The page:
First Nat. Bank of Louisvillev.Brooks Farms

Not overruled or negatively treated on appealinfoCoverage
Supreme Court of Tennessee. at NashvilleDec 9, 1991
821 S.W.2d 925 (Tenn. 1991)

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Summaries written by judges

Summaries

December 9, 1991.

Appeal from Circuit Court, Maury County, William B. Cain, J..

M. Taylor Harris, Jr., Nashville, for First Nat. Bank of Louisville.

William M. Leech, Jr., Dennis J. Meaker, James M. Weaver, Malcolm L. McCune, James A. Vick, Nashville, for George C. Brooks, Sr., George C. Brooks, Jr., Carl Lee Brooks d/b/a Brooks Farms.

Donald E. Egan, Lee Ann Watson, David K. Schmitt, Carole J. Ryczek, Chicago, Ill., David J. Pflaum, Nashville, for A.O. Smith Corp.

Donald E. Egan, David K. Schmitt, Andrew M. Hale, Chicago, Ill., Robert L. Crossley, Richard E. Herod, James A. Delanis, Nashville, Thomas W. Hardin, Columbia, for A.O. Smith Harvestore Products, Inc.

Luther E. Cantrell, Jr., Nashville, for Hermitage Harvestore Systems, Inc., and Frank Osborne.


OPINION


REID, Chief Justice.

This case presents appeals by the manufacturer and the dealer/seller of Harvestore agricultural feed storage facilities from judgments on jury verdicts for damages in favor of dairy farmers who purchased the facilities from the dealer. For the reasons hereinafter stated, the judgment against the manufacturer is affirmed, and the judgment against the seller is reversed.

In response to a suit by the First National Bank of Louisville against Brooks Farms, the dairy farmers, for the balance due on a contract for the lease-purchase of the Harvestore silos, Brooks Farms brought a third-party action against A.O. Smith Harvestore Products, Inc. (AOSHPI), which manufactured the silos, and Hermitage Harvestore Systems, Inc. and its agent Frank Osborne (Hermitage), the dealer who sold the silos to Brooks Farms. The purchaser alleged sale of a defective product, fraudulent misrepresentation, breach of express and implied warranties, negligent design in manufacture, unfair and deceptive business acts and practices, negligent misrepresentation, and innocent misrepresentation, and sued for compensatory and punitive damages. Prior to trial, all claims except those charging misrepresentation were dismissed. Brooks Farms confessed judgment in favor of the bank for the amount due. During trial the claim of negligent misrepresentation was dismissed, and the case went to the jury on charges of fraudulent misrepresentation and innocent misrepresentation.

The substance of the purchasers' proof was that representations in advertising brochures and promotional films regarding the Harvestore system of agricultural feed storage made by the manufacturer and dealer and relied upon by the purchasers to their detriment were false. The evidence showed that the Harvestore silos did not preserve feed for Brooks Farms's dairy cattle in accordance with the representations made by Hermitage and in the advertising literature and films produced by AOSHPI. The proof showed that because feed stored in the structures lost its nutritional value the cattle produced less milk, which resulted in reduced profits to the farmers, all contrary to representations made to them.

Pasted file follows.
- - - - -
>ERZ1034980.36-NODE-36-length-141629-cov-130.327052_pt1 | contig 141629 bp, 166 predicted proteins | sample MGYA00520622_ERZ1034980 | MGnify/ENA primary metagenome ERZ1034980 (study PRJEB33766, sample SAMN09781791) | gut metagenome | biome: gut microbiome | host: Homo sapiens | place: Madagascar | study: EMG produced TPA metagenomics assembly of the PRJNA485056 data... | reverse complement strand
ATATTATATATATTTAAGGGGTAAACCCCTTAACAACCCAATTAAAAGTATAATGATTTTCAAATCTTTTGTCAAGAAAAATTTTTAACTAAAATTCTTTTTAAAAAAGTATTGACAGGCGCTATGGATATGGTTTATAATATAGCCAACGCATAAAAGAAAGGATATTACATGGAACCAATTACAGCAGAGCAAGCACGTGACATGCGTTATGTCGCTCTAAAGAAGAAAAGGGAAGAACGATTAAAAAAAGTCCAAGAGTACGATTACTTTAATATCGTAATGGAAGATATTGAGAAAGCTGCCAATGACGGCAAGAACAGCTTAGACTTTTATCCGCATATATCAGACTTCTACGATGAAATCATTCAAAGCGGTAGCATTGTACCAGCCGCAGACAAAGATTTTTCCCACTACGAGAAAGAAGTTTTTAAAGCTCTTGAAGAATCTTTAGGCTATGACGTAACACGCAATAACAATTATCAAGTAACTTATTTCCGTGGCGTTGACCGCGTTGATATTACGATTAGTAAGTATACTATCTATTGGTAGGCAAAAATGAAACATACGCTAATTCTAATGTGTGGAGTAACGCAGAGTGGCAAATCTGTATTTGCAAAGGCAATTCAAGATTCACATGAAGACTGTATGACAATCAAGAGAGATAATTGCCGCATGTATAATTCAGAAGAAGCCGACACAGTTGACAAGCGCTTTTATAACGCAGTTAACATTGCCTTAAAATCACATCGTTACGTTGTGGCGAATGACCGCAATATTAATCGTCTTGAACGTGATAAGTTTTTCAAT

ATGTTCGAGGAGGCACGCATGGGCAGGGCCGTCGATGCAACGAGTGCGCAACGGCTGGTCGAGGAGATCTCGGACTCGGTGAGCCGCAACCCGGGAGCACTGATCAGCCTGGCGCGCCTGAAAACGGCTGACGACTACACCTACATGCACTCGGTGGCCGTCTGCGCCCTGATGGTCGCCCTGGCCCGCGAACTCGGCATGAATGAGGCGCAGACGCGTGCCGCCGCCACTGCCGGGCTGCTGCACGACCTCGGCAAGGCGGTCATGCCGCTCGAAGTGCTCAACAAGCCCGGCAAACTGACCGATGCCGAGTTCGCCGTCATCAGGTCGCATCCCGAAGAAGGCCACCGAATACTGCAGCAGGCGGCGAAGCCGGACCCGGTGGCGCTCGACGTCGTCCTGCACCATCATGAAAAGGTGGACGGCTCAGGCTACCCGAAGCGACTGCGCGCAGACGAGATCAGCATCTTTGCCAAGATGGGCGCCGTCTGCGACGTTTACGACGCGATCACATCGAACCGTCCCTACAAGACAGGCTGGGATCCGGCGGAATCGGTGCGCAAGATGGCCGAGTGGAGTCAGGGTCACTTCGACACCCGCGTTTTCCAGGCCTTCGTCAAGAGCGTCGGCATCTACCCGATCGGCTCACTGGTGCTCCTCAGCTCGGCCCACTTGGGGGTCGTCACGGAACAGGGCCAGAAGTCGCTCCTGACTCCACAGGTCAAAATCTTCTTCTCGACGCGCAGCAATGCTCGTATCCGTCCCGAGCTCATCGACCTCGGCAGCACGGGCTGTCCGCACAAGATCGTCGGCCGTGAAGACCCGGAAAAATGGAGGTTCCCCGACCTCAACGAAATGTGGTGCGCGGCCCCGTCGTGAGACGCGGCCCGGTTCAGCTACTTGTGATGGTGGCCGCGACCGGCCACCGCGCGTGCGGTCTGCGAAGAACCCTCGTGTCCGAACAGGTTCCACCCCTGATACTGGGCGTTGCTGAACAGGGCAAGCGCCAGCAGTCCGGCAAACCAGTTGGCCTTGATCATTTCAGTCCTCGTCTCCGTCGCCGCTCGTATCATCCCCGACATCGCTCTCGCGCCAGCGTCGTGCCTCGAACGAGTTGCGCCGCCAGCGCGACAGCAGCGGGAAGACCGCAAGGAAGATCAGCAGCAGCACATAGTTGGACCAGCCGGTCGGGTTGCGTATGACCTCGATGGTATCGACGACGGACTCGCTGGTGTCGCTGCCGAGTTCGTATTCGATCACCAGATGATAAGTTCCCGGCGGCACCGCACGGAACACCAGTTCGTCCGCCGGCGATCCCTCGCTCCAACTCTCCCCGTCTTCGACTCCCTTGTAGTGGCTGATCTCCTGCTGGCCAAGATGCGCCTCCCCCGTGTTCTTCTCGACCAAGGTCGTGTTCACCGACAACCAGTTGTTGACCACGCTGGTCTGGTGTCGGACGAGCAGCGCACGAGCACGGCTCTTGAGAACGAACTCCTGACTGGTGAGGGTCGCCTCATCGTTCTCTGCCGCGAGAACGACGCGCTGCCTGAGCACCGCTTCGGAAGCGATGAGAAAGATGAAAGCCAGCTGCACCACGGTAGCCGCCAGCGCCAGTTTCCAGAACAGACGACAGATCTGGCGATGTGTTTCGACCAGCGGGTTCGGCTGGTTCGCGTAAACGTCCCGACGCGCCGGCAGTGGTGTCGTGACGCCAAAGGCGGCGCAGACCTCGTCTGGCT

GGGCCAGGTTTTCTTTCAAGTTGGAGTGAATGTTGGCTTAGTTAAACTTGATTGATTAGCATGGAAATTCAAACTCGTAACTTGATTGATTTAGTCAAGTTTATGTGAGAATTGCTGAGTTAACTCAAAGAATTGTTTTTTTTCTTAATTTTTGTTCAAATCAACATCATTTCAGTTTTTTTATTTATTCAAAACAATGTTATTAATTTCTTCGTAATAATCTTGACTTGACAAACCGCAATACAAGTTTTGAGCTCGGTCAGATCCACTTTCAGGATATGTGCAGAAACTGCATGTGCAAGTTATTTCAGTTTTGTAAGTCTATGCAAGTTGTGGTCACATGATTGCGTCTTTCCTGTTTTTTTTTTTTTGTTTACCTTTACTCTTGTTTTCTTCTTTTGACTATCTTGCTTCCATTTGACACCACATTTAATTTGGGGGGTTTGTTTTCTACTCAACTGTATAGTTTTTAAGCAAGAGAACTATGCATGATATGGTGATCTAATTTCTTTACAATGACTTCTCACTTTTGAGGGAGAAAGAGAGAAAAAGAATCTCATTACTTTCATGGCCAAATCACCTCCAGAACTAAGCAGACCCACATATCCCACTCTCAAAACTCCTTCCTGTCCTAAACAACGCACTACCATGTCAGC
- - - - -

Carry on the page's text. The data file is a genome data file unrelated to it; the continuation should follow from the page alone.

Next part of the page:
When the Harvestore structures were purchased, Brooks Farms signed purchase orders containing language to the effect that Hermitage was an independent contractor and that none of the representations made by the dealer were binding on the manufacturer. The purchase orders also stated that the buyer had not relied upon any representations, oral or written, or any advertising in purchasing the product. Rather, the orders read, "[b]uyer recognizes that any advertisements, brochures, and other written statements which he may have read . . . as well as any oral statement which may have been made to him, concerning the potential of the Harvestore [silos] . . . are not guarantees and he has not relied upon them as such because the products will be under the buyer's exclusive management and control. . . ."

In a memorandum opinion prepared after the trial, the trial judge summarized the critical proof as follows:

[I]t is sufficient to state that the record reflects a pattern of fraud and deceit by [AOSHPI] dating from at least the 1960's. No jury could consider the plain language of the advertisements, the internal research memoranda from AOSHPI and the testimony of the engineering personnel from AOSHPI and reach any other conclusion than that reached by the jury in this case.

All of these promotional documents submitted to the Brookses prior to the purchase of the Harvestores contained the clear representation that the only time oxygen could ever get into contact with the stored feed was during the initial loading process and that such small amounts of oxygen would be consumed within a matter of hours and that thereafter no oxygen could come into contact with the feed. These representations are plainly false. Aside from the fact that the Brookses would be presumed to rely upon these representations, there was adequate testimony of such reliance. . . .